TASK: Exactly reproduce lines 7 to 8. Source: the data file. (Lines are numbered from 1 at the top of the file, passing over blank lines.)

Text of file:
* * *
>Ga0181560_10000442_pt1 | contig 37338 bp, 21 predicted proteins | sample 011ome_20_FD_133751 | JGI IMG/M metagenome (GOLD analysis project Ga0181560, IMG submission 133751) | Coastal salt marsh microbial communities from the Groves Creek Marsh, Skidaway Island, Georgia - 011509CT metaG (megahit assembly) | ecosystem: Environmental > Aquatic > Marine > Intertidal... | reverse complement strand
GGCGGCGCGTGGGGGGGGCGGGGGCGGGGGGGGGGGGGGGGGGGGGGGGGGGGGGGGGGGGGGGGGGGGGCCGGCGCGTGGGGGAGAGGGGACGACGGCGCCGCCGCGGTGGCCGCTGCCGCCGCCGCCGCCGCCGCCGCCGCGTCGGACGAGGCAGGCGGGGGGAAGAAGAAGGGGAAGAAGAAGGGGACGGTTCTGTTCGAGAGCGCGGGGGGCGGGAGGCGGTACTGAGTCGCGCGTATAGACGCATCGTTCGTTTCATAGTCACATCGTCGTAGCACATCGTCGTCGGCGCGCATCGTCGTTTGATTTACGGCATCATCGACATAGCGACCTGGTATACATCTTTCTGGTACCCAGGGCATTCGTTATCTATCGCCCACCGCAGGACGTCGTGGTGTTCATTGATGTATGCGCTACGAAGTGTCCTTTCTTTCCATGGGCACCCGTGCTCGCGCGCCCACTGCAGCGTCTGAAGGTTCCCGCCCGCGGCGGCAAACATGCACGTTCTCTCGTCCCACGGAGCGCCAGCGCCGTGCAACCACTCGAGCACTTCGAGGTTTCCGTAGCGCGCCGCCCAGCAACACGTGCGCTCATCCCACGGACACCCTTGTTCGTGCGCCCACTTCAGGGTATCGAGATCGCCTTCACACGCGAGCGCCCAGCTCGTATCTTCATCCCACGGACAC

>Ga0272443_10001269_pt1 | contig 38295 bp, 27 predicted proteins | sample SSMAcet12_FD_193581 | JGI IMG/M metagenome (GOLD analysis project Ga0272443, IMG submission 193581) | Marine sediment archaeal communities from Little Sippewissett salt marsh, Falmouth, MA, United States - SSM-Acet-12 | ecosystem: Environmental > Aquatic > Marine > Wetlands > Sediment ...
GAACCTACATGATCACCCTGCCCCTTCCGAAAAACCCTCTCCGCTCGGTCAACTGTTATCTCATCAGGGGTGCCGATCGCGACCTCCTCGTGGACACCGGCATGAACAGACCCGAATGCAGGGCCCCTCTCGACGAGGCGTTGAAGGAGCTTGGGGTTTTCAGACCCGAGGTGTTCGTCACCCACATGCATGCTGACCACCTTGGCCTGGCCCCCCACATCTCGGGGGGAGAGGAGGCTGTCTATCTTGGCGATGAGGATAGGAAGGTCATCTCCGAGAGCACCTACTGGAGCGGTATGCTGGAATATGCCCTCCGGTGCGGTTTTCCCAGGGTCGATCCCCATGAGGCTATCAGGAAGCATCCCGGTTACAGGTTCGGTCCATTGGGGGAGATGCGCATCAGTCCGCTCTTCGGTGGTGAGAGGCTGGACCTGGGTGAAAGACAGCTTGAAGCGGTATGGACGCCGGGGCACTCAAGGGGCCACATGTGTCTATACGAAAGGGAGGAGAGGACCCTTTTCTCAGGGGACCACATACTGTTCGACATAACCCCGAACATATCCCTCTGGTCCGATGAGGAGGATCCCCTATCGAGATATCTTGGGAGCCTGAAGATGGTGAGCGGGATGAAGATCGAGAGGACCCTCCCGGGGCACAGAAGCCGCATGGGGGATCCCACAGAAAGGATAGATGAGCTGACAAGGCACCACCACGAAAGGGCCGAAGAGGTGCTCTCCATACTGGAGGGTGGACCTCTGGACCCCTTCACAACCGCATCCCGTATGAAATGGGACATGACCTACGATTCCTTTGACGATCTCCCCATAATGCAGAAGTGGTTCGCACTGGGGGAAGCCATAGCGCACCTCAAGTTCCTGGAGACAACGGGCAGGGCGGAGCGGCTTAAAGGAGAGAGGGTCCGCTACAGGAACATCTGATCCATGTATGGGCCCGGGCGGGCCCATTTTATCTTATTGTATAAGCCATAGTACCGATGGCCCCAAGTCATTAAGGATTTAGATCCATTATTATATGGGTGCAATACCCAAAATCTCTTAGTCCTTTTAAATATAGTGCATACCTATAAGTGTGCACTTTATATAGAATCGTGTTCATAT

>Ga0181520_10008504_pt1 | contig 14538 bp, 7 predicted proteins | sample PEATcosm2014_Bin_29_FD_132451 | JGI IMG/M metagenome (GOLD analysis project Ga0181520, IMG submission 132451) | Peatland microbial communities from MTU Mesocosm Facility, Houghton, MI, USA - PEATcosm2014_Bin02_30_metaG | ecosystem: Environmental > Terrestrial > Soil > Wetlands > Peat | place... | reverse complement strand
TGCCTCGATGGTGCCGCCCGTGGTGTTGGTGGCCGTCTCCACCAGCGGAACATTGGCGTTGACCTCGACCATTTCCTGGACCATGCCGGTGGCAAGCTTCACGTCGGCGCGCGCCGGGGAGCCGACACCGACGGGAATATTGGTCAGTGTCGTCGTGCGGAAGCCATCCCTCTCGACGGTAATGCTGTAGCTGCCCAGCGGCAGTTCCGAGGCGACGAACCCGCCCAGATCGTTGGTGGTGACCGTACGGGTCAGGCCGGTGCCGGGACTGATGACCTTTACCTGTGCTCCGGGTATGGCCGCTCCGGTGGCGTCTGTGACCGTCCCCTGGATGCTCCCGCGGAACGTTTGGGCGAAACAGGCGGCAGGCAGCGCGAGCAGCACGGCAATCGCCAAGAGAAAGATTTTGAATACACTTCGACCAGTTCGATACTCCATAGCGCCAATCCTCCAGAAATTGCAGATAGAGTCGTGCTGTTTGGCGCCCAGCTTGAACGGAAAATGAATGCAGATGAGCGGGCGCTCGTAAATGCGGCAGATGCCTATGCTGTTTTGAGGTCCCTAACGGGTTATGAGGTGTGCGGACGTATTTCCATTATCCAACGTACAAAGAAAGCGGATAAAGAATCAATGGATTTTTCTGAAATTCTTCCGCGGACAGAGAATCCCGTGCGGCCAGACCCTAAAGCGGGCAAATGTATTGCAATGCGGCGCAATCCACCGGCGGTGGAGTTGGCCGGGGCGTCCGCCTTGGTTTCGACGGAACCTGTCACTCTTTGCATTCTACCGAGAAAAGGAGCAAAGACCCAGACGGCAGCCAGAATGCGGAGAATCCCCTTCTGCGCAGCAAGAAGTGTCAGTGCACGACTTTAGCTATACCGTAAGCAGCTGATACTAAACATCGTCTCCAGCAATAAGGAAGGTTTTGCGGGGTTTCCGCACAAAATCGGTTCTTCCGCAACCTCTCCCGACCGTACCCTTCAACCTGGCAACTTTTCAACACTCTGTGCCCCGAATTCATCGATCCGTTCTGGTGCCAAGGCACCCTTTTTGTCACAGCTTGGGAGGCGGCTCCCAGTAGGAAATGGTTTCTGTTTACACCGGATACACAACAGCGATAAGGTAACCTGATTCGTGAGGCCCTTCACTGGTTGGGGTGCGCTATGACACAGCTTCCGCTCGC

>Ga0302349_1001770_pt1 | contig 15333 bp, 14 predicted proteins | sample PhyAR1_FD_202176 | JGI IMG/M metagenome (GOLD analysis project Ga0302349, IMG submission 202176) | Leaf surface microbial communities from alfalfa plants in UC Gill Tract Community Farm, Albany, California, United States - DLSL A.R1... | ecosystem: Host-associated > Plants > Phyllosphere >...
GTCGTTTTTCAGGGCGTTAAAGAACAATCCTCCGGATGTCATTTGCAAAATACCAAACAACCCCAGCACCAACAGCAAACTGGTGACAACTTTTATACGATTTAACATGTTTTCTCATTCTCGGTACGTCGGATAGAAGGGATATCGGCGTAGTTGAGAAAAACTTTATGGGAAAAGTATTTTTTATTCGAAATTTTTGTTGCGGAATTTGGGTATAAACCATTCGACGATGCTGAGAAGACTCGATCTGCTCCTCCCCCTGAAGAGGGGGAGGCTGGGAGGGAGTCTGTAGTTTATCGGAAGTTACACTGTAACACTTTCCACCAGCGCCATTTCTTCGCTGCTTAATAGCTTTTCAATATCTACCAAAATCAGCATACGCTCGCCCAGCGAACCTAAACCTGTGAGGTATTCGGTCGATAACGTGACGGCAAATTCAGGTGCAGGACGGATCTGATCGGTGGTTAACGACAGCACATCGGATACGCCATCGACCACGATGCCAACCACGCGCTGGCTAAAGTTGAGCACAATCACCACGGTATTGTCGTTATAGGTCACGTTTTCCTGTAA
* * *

>Ga0302349_1001770_pt1 | contig 15333 bp, 14 predicted proteins | sample PhyAR1_FD_202176 | JGI IMG/M metagenome (GOLD analysis project Ga0302349, IMG submission 202176) | Leaf surface microbial communities from alfalfa plants in UC Gill Tract Community Farm, Albany, California, United States - DLSL A.R1... | ecosystem: Host-associated > Plants > Phyllosphere >...
GTCGTTTTTCAGGGCGTTAAAGAACAATCCTCCGGATGTCATTTGCAAAATACCAAACAACCCCAGCACCAACAGCAAACTGGTGACAACTTTTATACGATTTAACATGTTTTCTCATTCTCGGTACGTCGGATAGAAGGGATATCGGCGTAGTTGAGAAAAACTTTATGGGAAAAGTATTTTTTATTCGAAATTTTTGTTGCGGAATTTGGGTATAAACCATTCGACGATGCTGAGAAGACTCGATCTGCTCCTCCCCCTGAAGAGGGGGAGGCTGGGAGGGAGTCTGTAGTTTATCGGAAGTTACACTGTAACACTTTCCACCAGCGCCATTTCTTCGCTGCTTAATAGCTTTTCAATATCTACCAAAATCAGCATACGCTCGCCCAGCGAACCTAAACCTGTGAGGTATTCGGTCGATAACGTGACGGCAAATTCAGGTGCAGGACGGATCTGATCGGTGGTTAACGACAGCACATCGGATACGCCATCGACCACGATGCCAACCACGCGCTGGCTAAAGTTGAGCACAATCACCACGGTATTGTCGTTATAGGTCACGTTTTCCTGTAA